Drones entered aerial photography with a big bang. And they are here to stay. From casual hobby uses to more professional ones - drone photography is one of the most popular applications among multirotor users. Technically we're talking about aerial system - not just a drone: from avionics, sensors and a payload, ground station control, communication system to GPS - and so much more. To put it in a right term it's a Unmanned Aircraft System UAS.
One of the major trend that we see is that the largest market for UAV's is film, photo and video. Drone Cinematography has been around for several years now, and is rapidly becoming widespread. Cameras mounted on drones can deliver shots where it was impossible to get before, or you could capture using special cranes and stabilizing equipment or manned helicopter. High end camera drone gives filmmakers this definitive edge to take amazing shots.
Drones recently become more readily available to the general public and for a decent drone, much more affordable! This not only means anyone can now get themselves a drone, but it gives everyone the opportunity to get behind your controller and pilot your drone, shoot your own beautiful pictures and maybe if you're feeling really confident, attempt to get some breathtaking videos to show off to everyone!
No matter whom you are, from casual beginner, looking to create a few great shots for the family album, to a downright professional, working on a project or looking for some new information! You'll find usefull advices about drone photography and more right here!
Types of Drones
When we talk about drones, it includes everything from UAV’s used by the military to the multi-rotor devices we use for aerial photography! There are three main categories that drone’s fall under:
Similar in design to modern day airplanes, fixed-wing drones started operating at the beginning of the 20th Century. These could be considered the beginning of the whole aviation industry. Fixed-wing drones consist of a rigid wing placed across the top of the body and they continuously move forward due to the turn of a propeller. With a simple structure, this drone/UAV represents minimal risks of mechanical failure. As well as minimal mechanical failure, the simple design of these drones results in efficient aerodynamics allowing extended flight duration at higher speeds.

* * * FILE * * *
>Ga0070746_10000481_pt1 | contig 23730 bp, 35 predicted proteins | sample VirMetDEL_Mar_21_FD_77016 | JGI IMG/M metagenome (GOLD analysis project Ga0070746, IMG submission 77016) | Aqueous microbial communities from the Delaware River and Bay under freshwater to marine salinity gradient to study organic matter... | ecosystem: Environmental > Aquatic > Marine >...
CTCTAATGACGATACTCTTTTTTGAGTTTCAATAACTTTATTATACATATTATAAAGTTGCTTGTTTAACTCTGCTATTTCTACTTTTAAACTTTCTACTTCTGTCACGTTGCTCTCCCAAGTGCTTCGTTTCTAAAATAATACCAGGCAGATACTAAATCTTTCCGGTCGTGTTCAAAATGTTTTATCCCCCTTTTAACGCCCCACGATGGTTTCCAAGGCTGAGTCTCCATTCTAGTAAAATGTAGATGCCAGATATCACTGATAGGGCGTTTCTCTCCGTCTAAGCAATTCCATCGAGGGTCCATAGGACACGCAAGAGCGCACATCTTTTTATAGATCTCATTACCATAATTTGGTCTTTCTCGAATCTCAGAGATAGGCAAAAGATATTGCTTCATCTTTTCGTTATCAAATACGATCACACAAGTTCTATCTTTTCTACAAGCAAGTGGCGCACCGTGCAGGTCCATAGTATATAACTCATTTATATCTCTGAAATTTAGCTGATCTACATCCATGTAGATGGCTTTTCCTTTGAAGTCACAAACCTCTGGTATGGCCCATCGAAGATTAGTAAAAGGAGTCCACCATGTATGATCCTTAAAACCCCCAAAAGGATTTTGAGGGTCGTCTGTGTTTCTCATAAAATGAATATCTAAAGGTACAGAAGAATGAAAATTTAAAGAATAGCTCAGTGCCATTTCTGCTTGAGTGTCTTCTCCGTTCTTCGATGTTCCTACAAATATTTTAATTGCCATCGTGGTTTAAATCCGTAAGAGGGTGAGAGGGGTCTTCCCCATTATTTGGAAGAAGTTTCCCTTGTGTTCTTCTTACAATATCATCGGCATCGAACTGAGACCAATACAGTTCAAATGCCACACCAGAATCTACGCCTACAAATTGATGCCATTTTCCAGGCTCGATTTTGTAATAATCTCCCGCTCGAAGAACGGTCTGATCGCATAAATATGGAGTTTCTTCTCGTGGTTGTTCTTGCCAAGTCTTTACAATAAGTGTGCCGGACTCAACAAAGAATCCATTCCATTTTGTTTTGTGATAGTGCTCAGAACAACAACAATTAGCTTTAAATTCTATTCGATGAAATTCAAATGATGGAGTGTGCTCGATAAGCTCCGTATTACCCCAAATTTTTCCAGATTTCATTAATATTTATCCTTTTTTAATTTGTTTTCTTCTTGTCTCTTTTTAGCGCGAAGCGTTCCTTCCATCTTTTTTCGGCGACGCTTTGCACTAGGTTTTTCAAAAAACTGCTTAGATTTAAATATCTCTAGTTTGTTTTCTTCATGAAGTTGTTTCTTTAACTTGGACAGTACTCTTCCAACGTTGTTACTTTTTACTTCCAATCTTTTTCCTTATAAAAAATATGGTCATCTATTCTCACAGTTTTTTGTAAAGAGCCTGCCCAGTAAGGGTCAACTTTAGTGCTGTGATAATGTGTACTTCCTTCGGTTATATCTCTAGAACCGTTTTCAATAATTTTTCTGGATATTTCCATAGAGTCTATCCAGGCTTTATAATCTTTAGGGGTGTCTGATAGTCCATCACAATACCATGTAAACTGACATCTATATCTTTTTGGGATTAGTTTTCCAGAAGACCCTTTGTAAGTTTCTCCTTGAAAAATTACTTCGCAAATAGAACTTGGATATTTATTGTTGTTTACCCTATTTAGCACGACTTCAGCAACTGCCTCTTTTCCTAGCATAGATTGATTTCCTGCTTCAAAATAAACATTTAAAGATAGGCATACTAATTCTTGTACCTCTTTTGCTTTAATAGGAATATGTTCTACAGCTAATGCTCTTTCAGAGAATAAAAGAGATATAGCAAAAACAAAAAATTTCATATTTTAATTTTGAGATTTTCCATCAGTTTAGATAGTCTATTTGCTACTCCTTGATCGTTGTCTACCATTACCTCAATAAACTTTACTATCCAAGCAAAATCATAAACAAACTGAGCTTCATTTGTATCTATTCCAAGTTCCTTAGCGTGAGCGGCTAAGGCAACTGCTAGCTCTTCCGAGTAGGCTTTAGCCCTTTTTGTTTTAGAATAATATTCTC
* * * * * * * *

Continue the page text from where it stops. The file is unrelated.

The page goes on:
This category of a drone is the smallest of all. Similar in design to that of modern day helicopters, a single propeller, usually positioned on the top of the drone allows them to remain steadily airborne. Other than this propeller, there are usually no other moving parts on the frame of this type of drone. These drones are not overly common outdoors due to their limited forward speed and high sensitivity to wind and nature.
These are the drones we now think about when someone mentions ‘drones.' This category of drones is the largest one. There are a number of different rotary-wing drones, such as; bicopter (two motors), tricopter (three motors), quadcopter (four motors) as well as hexacopters and octocopters (six and eight motors retrospectively).
The most frequently used type of multi-rotor drones found in the modern day is the quadcopter, used within the photography industry as the drone of choice by such places as Meadows Farm Studios and other aerial photography studios.
Choosing the Right Drone for You
If you haven’t already acquired your own drone, then it’s best to think of a few things before making your first purchase.